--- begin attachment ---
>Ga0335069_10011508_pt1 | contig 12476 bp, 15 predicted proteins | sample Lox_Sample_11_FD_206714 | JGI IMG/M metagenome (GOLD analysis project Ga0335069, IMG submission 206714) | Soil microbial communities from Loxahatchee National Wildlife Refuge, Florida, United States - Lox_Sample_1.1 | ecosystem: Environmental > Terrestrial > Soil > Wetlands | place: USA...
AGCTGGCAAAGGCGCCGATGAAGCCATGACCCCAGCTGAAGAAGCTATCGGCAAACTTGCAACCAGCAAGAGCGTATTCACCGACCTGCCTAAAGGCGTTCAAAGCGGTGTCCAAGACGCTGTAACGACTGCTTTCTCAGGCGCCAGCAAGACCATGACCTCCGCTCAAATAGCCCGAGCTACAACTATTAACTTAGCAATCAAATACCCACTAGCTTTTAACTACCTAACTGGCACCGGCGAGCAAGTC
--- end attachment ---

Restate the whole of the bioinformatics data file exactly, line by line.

>Ga0335069_10011508_pt1 | contig 12476 bp, 15 predicted proteins | sample Lox_Sample_11_FD_206714 | JGI IMG/M metagenome (GOLD analysis project Ga0335069, IMG submission 206714) | Soil microbial communities from Loxahatchee National Wildlife Refuge, Florida, United States - Lox_Sample_1.1 | ecosystem: Environmental > Terrestrial > Soil > Wetlands | place: USA...
AGCTGGCAAAGGCGCCGATGAAGCCATGACCCCAGCTGAAGAAGCTATCGGCAAACTTGCAACCAGCAAGAGCGTATTCACCGACCTGCCTAAAGGCGTTCAAAGCGGTGTCCAAGACGCTGTAACGACTGCTTTCTCAGGCGCCAGCAAGACCATGACCTCCGCTCAAATAGCCCGAGCTACAACTATTAACTTAGCAATCAAATACCCACTAGCTTTTAACTACCTAACTGGCACCGGCGAGCAAGTC